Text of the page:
As I sit and write my next blog I find myself staring at the blinking cursor, erasing entire paragraphs and struggling to type. I think about the remaining few that I enjoy and wonder how long before they disappear too. My friend Oliver mentioned in his piece that some of us are writing professionally now. I am guilty of that. Which of course means I spend more time composing 'paid' work than blogging. 

I have also stated privately a few times that I'm uncomfortable being called a whisky blogger because there seems to be a negative stigma attached to it in some cases. (The eye rolling we received at a few distilleries in Scotland this year was a sign!) So, what's next? Do I also throw in the white towel in solidarity? Do I 'keep feeding the beast'? Do I become the Gin Lassie? No... not yet I think, I guess?!

First thing I will do is implore the people I admire and respect to not go silent. Surely there is still content to be written? And that's the key: CONTENT. It's what made the blogs enjoyable to begin with. Creative, well written CONTENT. Not mindless dribble, boring nose/palate/finish bla bla bla...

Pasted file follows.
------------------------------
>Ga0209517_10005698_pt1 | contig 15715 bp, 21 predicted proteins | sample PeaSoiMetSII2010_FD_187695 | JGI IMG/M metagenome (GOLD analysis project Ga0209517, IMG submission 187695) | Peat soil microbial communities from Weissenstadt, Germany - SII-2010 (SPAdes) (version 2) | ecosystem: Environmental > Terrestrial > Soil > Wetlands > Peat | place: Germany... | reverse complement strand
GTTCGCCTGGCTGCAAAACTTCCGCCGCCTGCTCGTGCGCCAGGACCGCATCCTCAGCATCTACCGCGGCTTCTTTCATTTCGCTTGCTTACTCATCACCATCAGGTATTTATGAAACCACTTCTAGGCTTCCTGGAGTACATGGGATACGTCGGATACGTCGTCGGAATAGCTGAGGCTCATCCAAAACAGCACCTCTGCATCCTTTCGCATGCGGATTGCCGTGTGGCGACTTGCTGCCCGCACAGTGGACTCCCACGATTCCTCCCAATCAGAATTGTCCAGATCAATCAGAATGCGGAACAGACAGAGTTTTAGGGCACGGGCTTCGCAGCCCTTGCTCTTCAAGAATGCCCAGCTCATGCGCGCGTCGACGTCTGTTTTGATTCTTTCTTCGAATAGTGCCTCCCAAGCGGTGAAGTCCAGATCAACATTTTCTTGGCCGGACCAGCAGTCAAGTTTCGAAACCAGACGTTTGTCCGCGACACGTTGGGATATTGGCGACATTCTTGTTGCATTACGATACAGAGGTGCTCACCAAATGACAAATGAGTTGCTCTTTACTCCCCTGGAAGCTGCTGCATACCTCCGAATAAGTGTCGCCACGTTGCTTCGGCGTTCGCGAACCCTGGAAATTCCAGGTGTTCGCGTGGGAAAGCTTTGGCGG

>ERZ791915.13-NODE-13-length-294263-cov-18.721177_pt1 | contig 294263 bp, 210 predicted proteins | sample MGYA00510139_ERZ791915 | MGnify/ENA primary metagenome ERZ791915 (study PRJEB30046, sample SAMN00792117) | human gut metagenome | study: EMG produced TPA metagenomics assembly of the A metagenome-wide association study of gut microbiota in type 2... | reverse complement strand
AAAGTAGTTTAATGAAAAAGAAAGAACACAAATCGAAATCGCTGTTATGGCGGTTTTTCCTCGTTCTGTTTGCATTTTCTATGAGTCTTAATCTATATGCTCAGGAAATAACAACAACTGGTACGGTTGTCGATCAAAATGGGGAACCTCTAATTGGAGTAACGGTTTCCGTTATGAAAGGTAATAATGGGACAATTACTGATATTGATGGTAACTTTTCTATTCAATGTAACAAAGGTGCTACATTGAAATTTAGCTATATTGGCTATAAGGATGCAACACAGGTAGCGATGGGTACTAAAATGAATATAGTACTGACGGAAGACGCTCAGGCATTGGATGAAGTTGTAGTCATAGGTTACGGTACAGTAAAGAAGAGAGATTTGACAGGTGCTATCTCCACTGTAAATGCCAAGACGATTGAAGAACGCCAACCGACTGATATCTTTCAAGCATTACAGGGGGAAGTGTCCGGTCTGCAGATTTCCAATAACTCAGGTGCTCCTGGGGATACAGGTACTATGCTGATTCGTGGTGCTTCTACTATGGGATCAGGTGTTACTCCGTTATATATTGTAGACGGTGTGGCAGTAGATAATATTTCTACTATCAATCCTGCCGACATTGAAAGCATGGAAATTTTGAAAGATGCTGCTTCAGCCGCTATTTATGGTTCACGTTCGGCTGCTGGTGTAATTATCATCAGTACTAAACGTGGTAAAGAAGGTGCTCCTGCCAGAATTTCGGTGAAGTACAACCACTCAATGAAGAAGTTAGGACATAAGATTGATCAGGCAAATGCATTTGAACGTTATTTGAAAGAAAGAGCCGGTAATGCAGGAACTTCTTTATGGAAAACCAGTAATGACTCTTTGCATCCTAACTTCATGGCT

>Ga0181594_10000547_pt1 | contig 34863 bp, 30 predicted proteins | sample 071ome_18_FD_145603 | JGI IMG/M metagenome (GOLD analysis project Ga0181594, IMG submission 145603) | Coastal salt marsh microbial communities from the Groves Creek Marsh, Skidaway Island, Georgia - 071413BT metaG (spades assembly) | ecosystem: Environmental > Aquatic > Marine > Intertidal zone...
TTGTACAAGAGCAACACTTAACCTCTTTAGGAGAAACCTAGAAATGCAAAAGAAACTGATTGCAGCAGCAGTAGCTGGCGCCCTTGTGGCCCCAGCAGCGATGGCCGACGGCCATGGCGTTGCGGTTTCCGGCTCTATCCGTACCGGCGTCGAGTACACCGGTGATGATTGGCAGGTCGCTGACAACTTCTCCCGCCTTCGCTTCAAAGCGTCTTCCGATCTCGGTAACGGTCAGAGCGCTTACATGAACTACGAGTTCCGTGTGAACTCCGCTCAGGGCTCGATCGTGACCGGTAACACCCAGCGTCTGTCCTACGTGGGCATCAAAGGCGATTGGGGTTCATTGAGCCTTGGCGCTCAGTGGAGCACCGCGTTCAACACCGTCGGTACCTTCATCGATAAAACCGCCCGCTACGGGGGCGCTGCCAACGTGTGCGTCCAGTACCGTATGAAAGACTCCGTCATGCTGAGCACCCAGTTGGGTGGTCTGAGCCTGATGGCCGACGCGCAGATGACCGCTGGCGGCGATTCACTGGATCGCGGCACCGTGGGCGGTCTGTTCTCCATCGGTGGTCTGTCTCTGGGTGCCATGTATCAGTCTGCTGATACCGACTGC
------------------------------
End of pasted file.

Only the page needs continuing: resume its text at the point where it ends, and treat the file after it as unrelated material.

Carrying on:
Second thing I will do is keep writing but maybe try to do a better job at it. I've always stated that my whisky journey is about the people, places, and moments that are created. I've rarely written otherwise (I think)...  So, I'm going to keep to that promise. 

Third thing: People from the marketing industry - PLEASE START PAYING ATTENTION. When we start to lose very respectable individuals it's time to maybe reevaluate who/what/where/when and why you are feeding 'the collective'. Yes there are businesses to run and money to be made but mark my words here and now on Thursday June 2nd 2016 if you don't change where this seems to be heading, you won't be going anywhere but the unemployment line and all the part time "yes men" in the world won't give a rats ass.